Life, Love, and Comics. Part I : The Problem with Success.
Early in December, 2018, at the Indie Comic Con in Melbourne, I gave my first panel discussion (more of a lecture) to a packed hall of 3-people. It was a start to what I hope to be an ongoing presentation I make at other events and cons throughout the years to come. Mostly, after attending a number of these events over the last 10-years, I always see panels from professionals on “how to do this” or “How to get into the business of that”. But no one I’ve seen yet has given much thought to or discussion of how hard and difficult it is as a creative to just get started. All these panels and talks are important and good, but for people who have a hard time really getting started, people like myself, all this good advice means nothing to someone who has yet to develop a work ethic, a modus operandi, a work schedule. In short, a craft.
So, I decided to sit down and write out my experiences, philosophy, and work ethic that I’ve developed over the last 10-years. At first it was a panel discussion, and now, I’ll try to lay it out here as a blog. The point of these next few posts is to first change up our idea of “Success”, but then to identify what obstacles of resistance we creatives are putting in front of ourselves, and why we need to develop a craft to get through them. In this first part, I’ll be discussing the problem with our ideas of “Success”.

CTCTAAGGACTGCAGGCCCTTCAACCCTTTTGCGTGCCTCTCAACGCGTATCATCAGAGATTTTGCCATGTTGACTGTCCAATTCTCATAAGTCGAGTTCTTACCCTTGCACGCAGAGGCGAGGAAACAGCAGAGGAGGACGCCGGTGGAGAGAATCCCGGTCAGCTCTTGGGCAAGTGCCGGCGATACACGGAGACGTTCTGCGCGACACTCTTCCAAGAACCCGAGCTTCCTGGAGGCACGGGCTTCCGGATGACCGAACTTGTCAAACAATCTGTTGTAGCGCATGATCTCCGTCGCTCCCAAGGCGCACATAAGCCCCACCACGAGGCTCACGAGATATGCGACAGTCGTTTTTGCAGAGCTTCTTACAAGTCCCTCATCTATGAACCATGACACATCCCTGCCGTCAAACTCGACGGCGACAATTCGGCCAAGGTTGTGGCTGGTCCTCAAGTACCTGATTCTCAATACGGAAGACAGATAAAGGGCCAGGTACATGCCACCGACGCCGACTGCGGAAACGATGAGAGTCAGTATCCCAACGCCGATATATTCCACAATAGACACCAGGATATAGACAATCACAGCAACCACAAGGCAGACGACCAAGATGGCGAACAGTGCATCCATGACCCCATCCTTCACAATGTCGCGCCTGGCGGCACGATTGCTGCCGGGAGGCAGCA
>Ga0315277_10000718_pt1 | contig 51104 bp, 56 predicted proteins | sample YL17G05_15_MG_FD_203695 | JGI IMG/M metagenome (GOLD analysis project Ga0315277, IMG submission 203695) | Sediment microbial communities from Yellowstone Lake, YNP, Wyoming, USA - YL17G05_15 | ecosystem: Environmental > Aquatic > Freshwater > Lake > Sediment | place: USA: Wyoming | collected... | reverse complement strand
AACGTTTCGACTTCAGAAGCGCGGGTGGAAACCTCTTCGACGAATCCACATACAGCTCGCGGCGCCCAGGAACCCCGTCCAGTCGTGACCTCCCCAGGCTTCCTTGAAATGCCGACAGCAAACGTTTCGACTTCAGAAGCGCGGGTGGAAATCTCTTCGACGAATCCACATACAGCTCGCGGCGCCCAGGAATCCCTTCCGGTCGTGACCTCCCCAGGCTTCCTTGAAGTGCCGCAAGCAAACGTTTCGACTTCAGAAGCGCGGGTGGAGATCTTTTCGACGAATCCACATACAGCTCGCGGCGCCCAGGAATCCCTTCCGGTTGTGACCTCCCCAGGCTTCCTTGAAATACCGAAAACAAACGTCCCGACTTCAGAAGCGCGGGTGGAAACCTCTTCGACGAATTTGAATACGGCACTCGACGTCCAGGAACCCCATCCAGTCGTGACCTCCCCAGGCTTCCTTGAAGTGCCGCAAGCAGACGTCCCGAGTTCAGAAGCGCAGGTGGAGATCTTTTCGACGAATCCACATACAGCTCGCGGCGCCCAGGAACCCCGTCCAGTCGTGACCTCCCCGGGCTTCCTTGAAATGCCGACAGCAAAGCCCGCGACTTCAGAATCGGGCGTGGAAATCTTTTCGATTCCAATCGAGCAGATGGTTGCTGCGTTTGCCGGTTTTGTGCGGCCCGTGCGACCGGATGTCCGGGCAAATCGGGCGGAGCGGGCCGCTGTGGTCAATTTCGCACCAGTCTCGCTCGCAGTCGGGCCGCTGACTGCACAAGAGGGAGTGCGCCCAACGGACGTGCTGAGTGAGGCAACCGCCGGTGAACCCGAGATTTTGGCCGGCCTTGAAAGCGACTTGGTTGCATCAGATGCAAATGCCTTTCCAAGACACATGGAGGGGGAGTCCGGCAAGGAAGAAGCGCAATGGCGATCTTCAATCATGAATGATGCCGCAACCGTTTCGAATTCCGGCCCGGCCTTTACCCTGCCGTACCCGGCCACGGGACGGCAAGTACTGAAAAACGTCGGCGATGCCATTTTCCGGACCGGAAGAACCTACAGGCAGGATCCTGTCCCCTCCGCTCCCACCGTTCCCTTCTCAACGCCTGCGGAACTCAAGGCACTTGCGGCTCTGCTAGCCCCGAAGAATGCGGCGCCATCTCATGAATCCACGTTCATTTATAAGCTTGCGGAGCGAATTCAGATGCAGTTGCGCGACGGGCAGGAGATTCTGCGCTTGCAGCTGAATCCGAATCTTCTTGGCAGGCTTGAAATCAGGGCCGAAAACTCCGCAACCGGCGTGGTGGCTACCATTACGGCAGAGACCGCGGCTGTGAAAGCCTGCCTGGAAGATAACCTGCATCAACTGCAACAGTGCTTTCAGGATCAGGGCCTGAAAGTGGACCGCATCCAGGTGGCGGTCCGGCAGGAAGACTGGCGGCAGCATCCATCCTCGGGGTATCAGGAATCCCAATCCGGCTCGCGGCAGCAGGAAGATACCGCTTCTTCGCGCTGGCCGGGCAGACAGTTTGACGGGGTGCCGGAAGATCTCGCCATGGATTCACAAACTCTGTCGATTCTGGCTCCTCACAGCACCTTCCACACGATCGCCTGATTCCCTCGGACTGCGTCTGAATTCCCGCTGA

One of the reasons why I think its so hard for some creatives to get started or keep going is our cultural idea of “Success”, and how this idea is fundamentally flawed. The problem with success is that it can mean a lot of different things to different people, but as we’ve culturally come to understand it in the West, it often means money, fame, and status. I’m not about to dismiss the importance of money in anyone’s life, especially when it comes to creative endeavours. But if money is what you want to feel successful, then for the love of God, DO NOT get into comic books or artwork. We starve for a reason.
The problem with money, fame, and status being benchmarks of success is that it presumes that this is what is ultimately important in life. Again, I’m tooootally fine with having lots of money, but I’ve come to realise its not what I’m working for. For many people who do have money, fame, and status, they can still find themselves feeling vacant and disillusioned. I know this because I’ve been in this very situation. About 10 years ago, I had finished my first summer as a Hotshot fire-fighter, and now had a lot of money, few responsibilities, and tons of time on my hands. And I was bored out of my mind. Because what I didn’t have was anything to do. I had fallen under a terribly debilitating assumption that I had, somehow, succeeded.
This is the fundamental flaw with the idea of “Success”, that there is a finish line you can simply cross with enough effort (or with enough money). It also presumes that you are running a fixed length of a race, or simply following a formula to get an answer. These notions are true to an extent, but again, they are the flaws with our thinking of “Success”. These are rewards, but should not be the ultimate measure, or goal, of success.